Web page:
How Brands Can Create Human Connections On Social & Drive Business Results


Social Media Week

Hootsuite Industry Principal Adrian Cockle talks about the ways to transform your social marketing strategy simply by putting Humans first.

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When it comes to social media, the most important thing to keep in mind is to keep it human. At #SMWLDN, Adrian Cockle, Industry Principal for Hootsuite EMEA and non-profits globally, explained ways companies can add the personal touch to their online interactions with customers.

He also noted that it’s important to avoid the uncanny valley, a place inhabited by things that try to be human, but aren’t despite their best efforts and, as a result, humans are inclined to reject them. Some examples Cockle gave are offshore call centers, stock photos that don’t ring true, and Piers Morgan. In order to show customer’s that your company consist of people and avoid the uncanny valley, Cockle provided four key principles.

1. Put Humans First, Always

The numbers speak for themselves.

  • 21 percent of customers report “liking” employee posts, which is significantly higher than the average brand post.
  • 67 percent of consumers served trust recommendations from family and friends
  • 90 percent of brands surveyd by Altimeter have plans to pursue employee advocacy strategies in 2017.
  • 72.6 percent of salespeople who incorporated social media into their process outperformed their colleagues
  • 2 out of the top 3 most used sources (search and social) of news and information are peer reviewed. The third, television, is moving in that direction with on demand.

This means your customers care more about what other people are saying about your product than what you have to say.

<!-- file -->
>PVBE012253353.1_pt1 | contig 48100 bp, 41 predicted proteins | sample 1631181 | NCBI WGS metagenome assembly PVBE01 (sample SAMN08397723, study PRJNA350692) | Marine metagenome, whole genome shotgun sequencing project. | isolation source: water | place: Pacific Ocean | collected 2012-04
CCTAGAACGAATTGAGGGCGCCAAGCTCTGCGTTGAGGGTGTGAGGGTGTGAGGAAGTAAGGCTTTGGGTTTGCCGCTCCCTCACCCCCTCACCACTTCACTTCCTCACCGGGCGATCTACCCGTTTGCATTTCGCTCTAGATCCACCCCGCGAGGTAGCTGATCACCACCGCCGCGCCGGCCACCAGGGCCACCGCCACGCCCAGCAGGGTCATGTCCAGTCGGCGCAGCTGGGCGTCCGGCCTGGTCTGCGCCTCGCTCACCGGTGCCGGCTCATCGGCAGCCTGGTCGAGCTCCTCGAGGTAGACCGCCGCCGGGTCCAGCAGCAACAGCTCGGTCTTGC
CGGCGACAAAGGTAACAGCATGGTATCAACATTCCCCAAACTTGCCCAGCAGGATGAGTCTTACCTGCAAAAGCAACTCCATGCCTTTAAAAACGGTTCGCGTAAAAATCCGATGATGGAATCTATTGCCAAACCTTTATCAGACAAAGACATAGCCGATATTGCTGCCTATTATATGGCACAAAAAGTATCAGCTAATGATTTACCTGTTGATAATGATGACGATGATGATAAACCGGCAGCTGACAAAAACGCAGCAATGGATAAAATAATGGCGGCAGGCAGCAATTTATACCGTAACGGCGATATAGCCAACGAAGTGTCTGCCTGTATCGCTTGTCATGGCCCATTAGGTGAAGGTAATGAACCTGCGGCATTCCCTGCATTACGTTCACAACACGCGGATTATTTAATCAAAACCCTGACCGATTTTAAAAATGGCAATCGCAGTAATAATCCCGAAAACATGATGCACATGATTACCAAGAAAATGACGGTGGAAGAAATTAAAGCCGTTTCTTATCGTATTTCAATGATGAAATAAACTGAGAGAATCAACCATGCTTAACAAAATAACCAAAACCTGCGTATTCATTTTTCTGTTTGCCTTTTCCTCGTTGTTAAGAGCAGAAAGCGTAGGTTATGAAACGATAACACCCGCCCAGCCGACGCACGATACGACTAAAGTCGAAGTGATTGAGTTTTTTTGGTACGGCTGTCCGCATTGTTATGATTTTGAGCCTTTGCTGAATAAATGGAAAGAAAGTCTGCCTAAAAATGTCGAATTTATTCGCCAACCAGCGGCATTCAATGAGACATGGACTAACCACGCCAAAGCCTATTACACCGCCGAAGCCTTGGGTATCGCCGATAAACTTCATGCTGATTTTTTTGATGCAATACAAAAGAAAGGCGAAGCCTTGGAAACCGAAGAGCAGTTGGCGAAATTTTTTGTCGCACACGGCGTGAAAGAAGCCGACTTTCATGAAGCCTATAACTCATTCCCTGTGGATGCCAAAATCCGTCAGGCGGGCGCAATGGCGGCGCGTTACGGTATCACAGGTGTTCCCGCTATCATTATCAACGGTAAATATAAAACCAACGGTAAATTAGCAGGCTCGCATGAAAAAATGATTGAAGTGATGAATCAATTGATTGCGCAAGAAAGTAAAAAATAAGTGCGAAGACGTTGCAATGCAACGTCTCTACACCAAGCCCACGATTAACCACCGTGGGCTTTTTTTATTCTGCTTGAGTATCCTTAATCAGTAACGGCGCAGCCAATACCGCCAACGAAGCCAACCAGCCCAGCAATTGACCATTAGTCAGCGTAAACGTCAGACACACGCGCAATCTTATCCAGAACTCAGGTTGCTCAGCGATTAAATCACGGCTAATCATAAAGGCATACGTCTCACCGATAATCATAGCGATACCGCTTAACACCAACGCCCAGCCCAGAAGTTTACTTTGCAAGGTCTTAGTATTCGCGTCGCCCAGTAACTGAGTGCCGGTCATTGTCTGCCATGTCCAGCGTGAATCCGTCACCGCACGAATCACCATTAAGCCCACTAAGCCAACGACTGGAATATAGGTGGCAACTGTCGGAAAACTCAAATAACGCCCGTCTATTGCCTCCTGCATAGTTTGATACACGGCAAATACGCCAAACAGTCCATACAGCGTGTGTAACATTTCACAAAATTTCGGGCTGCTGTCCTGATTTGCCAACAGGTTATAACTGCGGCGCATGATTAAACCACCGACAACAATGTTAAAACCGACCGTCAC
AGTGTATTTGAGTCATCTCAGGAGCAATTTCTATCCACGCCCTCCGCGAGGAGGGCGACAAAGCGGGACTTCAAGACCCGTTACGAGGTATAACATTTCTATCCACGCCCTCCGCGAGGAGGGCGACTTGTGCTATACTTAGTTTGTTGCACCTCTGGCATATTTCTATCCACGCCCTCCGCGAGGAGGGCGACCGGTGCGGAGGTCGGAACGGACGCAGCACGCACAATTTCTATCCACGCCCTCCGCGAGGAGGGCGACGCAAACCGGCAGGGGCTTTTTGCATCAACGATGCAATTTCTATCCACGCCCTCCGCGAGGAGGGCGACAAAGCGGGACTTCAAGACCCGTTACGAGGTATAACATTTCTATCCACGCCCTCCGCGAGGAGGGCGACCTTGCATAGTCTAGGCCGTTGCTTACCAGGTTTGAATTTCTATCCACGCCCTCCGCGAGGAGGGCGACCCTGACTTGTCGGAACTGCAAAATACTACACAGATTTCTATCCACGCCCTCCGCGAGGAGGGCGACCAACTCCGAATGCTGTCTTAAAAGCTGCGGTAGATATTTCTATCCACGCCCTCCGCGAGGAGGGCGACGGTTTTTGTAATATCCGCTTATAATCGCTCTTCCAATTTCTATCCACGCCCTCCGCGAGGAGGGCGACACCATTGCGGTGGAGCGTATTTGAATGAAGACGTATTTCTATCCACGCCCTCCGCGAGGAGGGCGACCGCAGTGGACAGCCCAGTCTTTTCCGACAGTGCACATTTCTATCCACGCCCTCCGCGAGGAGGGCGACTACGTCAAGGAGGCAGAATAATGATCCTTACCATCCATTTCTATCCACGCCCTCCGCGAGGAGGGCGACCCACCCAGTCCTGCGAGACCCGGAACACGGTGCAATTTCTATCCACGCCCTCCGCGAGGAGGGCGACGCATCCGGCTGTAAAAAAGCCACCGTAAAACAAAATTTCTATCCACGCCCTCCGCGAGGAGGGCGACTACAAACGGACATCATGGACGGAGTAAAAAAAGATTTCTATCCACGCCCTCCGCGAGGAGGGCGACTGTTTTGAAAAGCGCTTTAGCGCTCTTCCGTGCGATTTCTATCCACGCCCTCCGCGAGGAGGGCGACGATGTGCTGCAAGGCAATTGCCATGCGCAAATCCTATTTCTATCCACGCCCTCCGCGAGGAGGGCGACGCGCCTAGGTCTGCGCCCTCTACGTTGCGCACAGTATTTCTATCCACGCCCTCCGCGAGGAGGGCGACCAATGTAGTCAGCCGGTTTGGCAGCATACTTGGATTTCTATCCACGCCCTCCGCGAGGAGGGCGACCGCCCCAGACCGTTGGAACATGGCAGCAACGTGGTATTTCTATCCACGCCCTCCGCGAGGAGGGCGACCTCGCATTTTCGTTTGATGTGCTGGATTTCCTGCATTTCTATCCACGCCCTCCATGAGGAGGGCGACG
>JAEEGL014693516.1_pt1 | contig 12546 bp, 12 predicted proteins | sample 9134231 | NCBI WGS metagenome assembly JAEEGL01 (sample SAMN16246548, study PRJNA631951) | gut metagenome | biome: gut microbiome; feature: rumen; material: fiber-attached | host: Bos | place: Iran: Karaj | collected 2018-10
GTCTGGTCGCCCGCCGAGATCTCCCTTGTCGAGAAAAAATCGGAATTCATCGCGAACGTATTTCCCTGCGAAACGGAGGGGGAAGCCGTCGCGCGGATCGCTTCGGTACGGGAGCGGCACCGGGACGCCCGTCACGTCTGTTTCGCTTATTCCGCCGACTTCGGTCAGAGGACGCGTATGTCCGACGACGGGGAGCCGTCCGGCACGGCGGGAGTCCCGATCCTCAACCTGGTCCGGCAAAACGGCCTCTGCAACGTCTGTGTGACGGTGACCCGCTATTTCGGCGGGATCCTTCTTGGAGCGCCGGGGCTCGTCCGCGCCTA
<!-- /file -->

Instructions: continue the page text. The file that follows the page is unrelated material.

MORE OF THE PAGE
2. Humanity Isn’t A Trend

We’re always looking for the latest trend in technology. However, basic human needs never change. Customers always have and always will want companies to listen and empathize with their needs. Pay attention to all customer comments: the good, the bad, and the funny. Wendy’s had to listen to thousands of tweets before they found Carter and his nuggs, which would go on to set the record as the most retweet post.

Also, don’t forget to talk to customers one-on-one. Everyone wants to be heard. Accor Hotels has successfully taken an interaction that traditionally takes place in a hotel foyer and moved it to an online social space. Technology should be used to hold discussions in a new place, not as a replacement for human interaction.

3. Social Belonging and Community

The marketing industry is moving away from “big idea campaigns” on television and in magazine toward providing customers with experiences and relationships. Today, 37 percent of Internet users conduct research about brands or products on social media, making it important to build relationships through platforms like Instagram and Facebook.

4. Trust and Security

Customers know when someone is disingenuous, which is why people now find friends just as credible as experts. One way companies can build trust is by encouraging employees to talk to customers in real time. While it is important to respect your brand’s voice, employees should not become copies of each other. Each one needs to convey that human touch.

When it comes to security, social media users are moving away from public platforms, such as Facebook, to private messaging apps like WhatsApp. This makes it harder to track social ROI because the metrics used in the past don’t reflect customer behavior accurately anymore. In response, Adidas has shifted their focus from tracking their reach to counting how many times people say thank you.

It’s the little things that will remind customer’s that your company cares and isn’t simply another one focusing on pushing a product at the expense of their customers.

Further analysis and commentary from “Powering the Human Connection” session:

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Allison Lips

Contributor, Social Media Week

Allison is a Digital Marketing Coordinator at Larchwood Marketing in Toms River, New Jersey.



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